Plain Hot Dog — favorite of dull men
The National Hot Dog and Sausage Council (Washington, DC) estimates that over 7,000,000 hot dogs will be eaten by american between Memorial Day and Labor day.
The name “hot dog” came from a cartoon. The cartoonist Tad Dorgan had heard vendors at baseball games who shouted, “Get your dachshund sausage while they’re red hot [exclamation point removed] He sketched the scene but didn’t know how to spell “dachshund.” So he wrote “hot dogs.”
What are hot dogs made of? Don’t ask.
The first recorded mention of hot dogs is in Homer’s Odysey: “As when a man besides a great fie has filled a sausage with fat and bloom and turn it this way and that and is very eager to get it quickly roasted.”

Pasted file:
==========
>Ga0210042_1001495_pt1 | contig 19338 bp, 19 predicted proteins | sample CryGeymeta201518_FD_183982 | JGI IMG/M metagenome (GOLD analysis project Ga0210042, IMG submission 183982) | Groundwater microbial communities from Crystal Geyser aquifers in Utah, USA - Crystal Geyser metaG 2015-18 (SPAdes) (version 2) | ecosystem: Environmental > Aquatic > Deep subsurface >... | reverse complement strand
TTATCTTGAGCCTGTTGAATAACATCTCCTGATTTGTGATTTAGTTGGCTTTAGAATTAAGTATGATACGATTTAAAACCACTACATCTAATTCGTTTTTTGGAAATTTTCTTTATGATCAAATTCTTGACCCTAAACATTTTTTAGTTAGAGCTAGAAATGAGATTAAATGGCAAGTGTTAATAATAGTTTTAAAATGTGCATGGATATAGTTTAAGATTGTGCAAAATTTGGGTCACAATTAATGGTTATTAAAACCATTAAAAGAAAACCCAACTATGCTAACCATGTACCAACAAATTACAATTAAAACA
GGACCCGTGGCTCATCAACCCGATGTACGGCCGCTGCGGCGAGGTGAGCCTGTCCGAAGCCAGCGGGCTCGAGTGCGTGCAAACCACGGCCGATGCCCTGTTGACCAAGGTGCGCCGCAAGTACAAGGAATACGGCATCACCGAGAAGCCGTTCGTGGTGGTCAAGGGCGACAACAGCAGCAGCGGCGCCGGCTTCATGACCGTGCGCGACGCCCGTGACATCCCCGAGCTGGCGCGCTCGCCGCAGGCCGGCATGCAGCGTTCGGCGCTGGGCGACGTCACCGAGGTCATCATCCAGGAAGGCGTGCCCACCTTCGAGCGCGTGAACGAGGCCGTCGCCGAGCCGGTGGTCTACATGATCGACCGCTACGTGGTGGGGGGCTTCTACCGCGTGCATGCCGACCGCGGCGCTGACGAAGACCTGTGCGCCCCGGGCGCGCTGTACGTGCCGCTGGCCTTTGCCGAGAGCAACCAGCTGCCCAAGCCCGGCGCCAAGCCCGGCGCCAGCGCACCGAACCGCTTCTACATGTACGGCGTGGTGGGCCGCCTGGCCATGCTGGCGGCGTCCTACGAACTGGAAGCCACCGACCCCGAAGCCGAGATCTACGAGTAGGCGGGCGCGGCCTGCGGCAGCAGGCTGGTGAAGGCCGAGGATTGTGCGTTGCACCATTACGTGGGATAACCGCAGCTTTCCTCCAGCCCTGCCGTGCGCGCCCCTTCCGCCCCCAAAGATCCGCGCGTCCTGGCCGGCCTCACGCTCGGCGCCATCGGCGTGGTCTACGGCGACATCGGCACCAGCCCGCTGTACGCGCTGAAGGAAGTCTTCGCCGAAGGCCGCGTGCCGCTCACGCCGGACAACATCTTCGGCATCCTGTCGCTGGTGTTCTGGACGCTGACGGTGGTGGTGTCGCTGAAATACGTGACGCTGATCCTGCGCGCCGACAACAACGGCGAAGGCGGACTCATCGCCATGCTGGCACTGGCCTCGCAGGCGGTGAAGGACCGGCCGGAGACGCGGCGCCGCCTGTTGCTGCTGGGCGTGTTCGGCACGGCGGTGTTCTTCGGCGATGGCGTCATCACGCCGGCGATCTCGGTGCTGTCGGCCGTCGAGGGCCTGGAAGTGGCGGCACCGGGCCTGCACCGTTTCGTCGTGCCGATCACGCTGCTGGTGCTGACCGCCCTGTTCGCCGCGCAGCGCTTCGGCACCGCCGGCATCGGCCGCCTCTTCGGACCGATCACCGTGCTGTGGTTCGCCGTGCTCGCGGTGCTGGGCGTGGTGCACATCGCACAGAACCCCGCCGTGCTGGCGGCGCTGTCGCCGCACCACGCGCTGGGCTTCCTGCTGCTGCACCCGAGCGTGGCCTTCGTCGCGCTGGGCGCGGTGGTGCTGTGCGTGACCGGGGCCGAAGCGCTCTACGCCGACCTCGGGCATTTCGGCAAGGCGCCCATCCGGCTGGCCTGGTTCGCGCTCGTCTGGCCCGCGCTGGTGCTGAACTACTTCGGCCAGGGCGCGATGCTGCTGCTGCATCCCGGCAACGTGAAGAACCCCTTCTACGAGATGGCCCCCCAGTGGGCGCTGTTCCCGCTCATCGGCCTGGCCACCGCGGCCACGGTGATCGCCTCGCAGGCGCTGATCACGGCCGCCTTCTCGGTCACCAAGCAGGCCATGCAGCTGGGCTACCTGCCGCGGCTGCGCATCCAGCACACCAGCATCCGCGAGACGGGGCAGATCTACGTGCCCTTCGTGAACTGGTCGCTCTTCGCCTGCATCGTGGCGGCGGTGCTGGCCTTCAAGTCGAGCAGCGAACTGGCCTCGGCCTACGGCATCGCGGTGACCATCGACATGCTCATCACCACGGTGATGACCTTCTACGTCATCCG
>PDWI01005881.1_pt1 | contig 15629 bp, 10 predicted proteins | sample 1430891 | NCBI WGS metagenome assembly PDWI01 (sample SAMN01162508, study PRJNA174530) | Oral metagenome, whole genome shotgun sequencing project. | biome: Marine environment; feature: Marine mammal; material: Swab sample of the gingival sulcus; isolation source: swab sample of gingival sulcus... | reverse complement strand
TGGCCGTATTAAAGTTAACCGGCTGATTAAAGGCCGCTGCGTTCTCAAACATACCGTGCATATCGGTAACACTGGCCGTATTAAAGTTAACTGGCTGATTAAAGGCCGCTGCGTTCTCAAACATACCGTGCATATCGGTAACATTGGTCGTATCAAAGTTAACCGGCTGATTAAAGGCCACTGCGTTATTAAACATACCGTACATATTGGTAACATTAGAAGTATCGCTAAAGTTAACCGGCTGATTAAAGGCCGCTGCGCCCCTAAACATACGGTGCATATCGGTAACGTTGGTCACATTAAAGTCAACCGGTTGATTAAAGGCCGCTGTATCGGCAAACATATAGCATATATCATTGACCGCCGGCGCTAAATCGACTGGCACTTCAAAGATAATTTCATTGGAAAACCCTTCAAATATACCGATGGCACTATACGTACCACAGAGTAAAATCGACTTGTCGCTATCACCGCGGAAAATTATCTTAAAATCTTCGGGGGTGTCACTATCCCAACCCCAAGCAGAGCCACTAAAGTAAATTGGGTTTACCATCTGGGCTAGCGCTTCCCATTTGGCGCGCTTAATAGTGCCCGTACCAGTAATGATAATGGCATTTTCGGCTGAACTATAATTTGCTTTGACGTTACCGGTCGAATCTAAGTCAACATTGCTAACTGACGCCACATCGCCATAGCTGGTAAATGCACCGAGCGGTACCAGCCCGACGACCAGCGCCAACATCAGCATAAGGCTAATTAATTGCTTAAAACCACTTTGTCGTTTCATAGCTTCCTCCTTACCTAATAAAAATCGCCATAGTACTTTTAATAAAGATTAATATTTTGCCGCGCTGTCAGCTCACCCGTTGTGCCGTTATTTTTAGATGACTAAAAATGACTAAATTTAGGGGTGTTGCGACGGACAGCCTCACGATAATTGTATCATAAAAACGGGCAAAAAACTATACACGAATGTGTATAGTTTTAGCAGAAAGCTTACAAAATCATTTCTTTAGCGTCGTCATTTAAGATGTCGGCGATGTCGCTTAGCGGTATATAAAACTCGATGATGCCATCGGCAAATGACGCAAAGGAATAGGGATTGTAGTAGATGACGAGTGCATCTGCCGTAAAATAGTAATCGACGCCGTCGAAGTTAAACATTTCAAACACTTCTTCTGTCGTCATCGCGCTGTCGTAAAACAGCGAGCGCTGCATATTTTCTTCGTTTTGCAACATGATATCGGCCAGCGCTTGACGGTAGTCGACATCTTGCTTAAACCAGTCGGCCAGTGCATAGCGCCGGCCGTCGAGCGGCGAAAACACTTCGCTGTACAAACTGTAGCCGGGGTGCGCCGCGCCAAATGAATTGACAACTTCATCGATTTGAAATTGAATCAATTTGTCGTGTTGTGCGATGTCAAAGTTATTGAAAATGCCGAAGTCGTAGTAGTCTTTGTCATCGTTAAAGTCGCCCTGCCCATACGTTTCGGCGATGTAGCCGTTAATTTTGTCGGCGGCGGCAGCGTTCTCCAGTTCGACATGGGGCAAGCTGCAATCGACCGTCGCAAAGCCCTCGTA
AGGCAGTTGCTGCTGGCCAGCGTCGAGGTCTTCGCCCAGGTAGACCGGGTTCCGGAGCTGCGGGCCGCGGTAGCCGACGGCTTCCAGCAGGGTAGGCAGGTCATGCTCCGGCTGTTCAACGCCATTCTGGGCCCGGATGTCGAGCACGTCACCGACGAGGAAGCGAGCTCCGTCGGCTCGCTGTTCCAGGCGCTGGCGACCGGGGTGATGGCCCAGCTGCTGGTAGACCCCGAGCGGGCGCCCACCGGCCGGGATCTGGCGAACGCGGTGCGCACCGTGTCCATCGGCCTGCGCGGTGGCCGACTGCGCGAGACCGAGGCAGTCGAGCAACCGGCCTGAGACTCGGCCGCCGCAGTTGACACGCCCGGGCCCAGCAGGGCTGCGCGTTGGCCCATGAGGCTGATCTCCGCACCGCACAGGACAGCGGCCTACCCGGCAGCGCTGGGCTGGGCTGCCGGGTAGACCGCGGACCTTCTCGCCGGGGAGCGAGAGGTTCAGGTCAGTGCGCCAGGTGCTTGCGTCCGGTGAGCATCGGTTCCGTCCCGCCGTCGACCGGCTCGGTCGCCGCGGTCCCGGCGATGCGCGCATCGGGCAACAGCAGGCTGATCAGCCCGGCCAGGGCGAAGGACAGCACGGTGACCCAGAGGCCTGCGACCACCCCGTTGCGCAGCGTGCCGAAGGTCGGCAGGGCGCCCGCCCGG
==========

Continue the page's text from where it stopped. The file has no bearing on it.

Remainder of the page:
Hot dogs have come a long way since then. There’s a wider variety of ingredients: beef, pork, turkey, veggies, bacon-wrapped.
Toppings? It’s up to you. There’s no right answer. Hardliners from New York say no ketchup, only mustard; and onions. Chicago loads them up: mustard, relish, onions, tomato slices, and more. Recent research shows adults generally prefer ketchup, children prefer ketchup.
Experts say to dress the hot dog, not the bun. And in the following order: first the wet stuff, e.g., mustard or ketchup, then the chunky stuff, e.g., relish, onions, cheese.
Toppings and how to apply them is a good topic for Dull Men’s Club meetings.